Lots of laptops, not much learning | Joanne

Eighth-grade algebra students use laptops to graph polynomials. Photo: Ricki Morell

Maine launched its laptops-for-all program 15 years ago, reports Robbie Feinberg on NPR. “Maine became the first, and still only, state to offer a statewide laptop program to certain grade levels.” Are students learning more? Not in measurable ways.

. . . after a decade and a half, and at a cost of about $12 million annually (around one percent of the state’s education budget), Maine has yet to see any measurable increases on statewide standardized test scores. That’s part of why Maine’s current governor,…

Continue reading at:


Computers enable mastery learning | Joanne

Mastery learning — enabled by technology — is gaining popularity, reports Kyle Spencer in the New York Times

Moheeb Kaied, a seventh grader at Brooklyn’s Middle School 442, knows his computational profile. “I can find the area and perimeter of a polygon. I can solve mathematical and real-world problems using a coordinate plane. I still need to get better at dividing multiple-digit numbers, which means I should probably practice that more.”

A learning outcomes chart. Photo: Sam Hodgson/New York Times

Moheeb’s school no longer uses traditional letter grades, writes Spencer. “At M.S. 442,…

Continue reading at:


2 examples of a bit of historic perspective on technology in education | Pedro

It would have been great examples for a Funny on Sunday, but well, let’s share them on Monday.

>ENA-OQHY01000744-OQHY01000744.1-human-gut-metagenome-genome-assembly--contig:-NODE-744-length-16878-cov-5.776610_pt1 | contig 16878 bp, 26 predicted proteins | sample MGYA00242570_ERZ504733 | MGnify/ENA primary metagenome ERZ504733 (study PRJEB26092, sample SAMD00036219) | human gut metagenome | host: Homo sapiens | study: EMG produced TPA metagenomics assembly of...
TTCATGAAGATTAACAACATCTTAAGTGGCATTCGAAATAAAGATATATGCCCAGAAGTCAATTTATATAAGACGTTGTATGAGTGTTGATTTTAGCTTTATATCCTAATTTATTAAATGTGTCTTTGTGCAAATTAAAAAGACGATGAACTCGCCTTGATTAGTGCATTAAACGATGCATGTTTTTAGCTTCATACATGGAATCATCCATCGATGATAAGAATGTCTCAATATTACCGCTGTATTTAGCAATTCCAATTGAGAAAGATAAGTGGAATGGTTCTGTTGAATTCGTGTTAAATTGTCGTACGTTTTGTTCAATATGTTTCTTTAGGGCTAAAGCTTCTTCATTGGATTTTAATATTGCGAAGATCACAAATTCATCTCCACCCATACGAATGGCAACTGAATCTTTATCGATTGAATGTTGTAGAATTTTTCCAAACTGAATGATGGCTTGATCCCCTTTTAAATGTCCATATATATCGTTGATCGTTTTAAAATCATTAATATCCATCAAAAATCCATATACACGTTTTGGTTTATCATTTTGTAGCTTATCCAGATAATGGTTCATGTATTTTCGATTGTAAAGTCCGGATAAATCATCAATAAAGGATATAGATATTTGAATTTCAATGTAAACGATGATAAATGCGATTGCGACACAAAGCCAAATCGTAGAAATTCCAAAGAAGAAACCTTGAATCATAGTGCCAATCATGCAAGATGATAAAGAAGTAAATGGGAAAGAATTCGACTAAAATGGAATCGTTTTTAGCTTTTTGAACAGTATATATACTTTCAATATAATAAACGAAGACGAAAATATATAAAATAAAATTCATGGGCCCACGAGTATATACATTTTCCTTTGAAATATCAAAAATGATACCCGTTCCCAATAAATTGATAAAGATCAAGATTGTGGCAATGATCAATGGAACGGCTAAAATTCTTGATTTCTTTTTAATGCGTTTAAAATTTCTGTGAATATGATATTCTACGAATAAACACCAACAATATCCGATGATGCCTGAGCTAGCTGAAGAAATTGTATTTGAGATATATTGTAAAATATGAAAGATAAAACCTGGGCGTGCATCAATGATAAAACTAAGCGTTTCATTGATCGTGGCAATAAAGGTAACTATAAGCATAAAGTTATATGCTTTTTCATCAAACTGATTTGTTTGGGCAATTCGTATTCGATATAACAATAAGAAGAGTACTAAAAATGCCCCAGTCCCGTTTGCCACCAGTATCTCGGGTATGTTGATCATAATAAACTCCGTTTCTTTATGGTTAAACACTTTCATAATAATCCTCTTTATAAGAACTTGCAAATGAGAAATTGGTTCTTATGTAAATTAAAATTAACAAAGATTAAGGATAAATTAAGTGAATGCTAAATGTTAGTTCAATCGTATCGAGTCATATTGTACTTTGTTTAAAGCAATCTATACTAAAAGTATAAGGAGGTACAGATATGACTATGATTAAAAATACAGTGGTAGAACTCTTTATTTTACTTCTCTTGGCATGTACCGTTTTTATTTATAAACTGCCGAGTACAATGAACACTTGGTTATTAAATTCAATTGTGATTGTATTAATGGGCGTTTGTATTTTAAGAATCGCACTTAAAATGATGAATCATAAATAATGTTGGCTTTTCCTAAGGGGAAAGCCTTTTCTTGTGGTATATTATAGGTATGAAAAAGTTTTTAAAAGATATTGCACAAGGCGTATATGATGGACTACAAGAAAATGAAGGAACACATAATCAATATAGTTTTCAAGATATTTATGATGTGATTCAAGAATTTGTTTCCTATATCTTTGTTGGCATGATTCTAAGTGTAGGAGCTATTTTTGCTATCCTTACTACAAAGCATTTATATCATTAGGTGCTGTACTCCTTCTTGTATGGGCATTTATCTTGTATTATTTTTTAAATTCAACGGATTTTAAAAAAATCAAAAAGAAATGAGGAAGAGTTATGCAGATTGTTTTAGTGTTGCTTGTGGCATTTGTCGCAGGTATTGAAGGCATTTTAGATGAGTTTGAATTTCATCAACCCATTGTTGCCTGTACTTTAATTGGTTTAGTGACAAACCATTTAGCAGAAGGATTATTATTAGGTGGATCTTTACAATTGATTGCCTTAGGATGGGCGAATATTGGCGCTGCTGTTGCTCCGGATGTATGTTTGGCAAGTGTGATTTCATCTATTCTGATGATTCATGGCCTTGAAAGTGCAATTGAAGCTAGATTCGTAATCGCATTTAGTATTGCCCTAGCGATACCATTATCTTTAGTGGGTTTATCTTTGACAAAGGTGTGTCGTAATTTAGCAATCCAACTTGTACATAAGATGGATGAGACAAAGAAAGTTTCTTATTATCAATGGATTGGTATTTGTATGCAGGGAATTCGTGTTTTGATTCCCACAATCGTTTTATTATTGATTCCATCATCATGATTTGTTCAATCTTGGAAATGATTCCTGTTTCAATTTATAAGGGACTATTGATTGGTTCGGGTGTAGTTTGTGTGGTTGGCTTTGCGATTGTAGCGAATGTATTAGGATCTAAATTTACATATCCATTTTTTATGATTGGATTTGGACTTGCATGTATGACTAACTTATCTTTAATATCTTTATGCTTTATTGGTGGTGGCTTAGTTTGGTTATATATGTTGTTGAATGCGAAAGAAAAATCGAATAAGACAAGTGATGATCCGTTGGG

The first example is a tweet from Tim:

How digital technologies will revolutionize education! Or wait, was that the radio? http://pic.twitter.com/XVOJf8GyCD

— Tim van der Zee (@Research_Tim) August 21, 2017

And funny enough a few minutes later I discover this second example via Steven Pinker:

2017: Are Smartphones Making Us Stupid?
2008: Is Google Making Us Stupid?
1884: Are Books Making Us Stupid? http://pic.twitter.com/JrUfxn02v3

— Pessimists Archive (@PessimistsArc) August 21, 2017

Continue reading at:


Teaching the eclipse — safely | Joanne

When I was in elementary school in Illinois in the early ’60s, there was a total eclipse. I remember being terrified of going blind. I don’t remember the actual eclipse. I must have hid inside. (My sister says it was cloudy that day.)

The Path of Totality for tomorrow’s eclipse will cross 12 states from Oregon to South Carolina. Elsewhere, there will be a partial eclipse. Districts that have started the school year face a difficult question, writes Tim Newcomb on The 74. Science or safety?

School districts from Idaho to Colorado to the Southeastern states are buying protective glasses so…

Continue reading at: